Photovoltaics & Nanomaterials
June 21, 2007
Dr. Sheila Bailey, who has a phenomenal number of publications in her field, talked to us about solar power cells and the physics and chemistry of their design. She’s officially an electrical engineer here at GRC, but she says she’s actually a physicist—it’s just that engineers get paid more.
The PowerPoint began with slides of her travels and her family, inspired by the Academy’s profile book, she said. She has three adult children, who are accumulating advanced degrees in disciplines all across the map. Impressively, she stopped working to raise them, living at home on her farm for ten years before picking up work again. But an education never goes away, she told us, and even though she needed some re-training, she and her Ph.D. got a job at NASA. She’s also been to at least 99 countries, and when she was the chair of the World Conference on Photovoltaic Energy Conversion in May, 2006, she decided to have it on the big island of Hawaii. She clearly knows how to balance work and a life outside it.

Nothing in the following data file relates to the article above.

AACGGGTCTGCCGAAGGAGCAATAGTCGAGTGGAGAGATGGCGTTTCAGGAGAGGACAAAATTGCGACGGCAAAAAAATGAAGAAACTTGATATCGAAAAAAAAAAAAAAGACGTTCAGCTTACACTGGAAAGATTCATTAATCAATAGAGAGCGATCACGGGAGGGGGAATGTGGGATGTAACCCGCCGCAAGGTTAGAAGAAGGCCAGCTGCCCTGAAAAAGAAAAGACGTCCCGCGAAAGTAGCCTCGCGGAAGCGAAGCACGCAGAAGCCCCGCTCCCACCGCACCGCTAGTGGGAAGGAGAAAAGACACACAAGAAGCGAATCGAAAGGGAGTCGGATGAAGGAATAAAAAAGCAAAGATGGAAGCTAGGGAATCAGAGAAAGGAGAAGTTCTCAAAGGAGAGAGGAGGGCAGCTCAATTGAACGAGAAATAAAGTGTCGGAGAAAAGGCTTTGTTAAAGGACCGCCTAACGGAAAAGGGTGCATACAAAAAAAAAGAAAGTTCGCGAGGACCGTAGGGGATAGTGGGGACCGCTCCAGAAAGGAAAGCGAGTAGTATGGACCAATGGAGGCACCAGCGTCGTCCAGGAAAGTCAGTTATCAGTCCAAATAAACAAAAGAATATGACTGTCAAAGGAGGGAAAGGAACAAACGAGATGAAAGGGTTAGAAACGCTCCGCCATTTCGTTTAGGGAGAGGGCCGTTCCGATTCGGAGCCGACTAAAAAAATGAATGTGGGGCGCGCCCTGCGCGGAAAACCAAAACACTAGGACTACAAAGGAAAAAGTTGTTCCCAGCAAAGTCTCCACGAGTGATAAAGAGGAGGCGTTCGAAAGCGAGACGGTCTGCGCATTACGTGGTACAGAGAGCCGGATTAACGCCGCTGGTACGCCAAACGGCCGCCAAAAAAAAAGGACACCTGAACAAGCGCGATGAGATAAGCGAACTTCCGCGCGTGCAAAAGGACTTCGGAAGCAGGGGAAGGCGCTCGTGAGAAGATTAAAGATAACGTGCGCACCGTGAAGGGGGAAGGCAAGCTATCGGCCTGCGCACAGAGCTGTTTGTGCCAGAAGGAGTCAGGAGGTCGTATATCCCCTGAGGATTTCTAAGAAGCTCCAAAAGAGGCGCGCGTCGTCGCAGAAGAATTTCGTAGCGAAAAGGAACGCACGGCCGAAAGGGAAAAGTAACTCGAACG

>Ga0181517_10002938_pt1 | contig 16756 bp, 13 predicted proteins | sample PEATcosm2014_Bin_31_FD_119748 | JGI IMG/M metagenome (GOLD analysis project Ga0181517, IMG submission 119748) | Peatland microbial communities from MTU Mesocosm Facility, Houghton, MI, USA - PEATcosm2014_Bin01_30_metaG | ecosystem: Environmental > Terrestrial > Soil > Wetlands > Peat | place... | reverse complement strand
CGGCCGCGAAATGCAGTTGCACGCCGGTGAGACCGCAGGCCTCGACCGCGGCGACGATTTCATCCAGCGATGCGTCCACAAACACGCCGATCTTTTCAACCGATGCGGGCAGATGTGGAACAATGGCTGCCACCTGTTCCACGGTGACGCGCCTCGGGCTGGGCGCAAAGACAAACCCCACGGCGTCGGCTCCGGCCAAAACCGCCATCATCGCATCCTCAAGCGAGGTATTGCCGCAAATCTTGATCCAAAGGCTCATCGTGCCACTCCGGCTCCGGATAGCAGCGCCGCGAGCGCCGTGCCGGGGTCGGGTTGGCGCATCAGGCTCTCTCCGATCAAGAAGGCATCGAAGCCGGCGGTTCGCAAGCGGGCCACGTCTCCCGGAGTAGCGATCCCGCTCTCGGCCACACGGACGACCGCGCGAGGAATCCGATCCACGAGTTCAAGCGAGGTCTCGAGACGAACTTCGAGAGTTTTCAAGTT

Regarding photovoltaics, she discussed methods of improving efficiency and lowering cost, since NASA is becoming more concerned with the latter as its funding shrinks, with much of the remainder concentrated on Ares and Orion instead of solar power. One way to improve a solar panel’s efficiency is to stack several of them, especially if the crystal structures of adjacent layers are adjusted to match each other.
Another way involves a technique Bailey pioneered: quantum dots. She puts tiny lumps of certain fluorescent semiconductors in the crystal lattice, where they absorb alpha particle radiation that could otherwise harm the panel. They then give off light the panel can use for energy, so it’s possible to strap radioactive material to the panels of deep space probes for power during low-light parts of the journey. Quantum dots made of different materials glow different colors in response to alpha radiation, so the dots can be tuned to suit the panel.
Dr. Bailey forgot her example solar cells in her office, but she invited us to stop by and see them or have a tour of the facilities.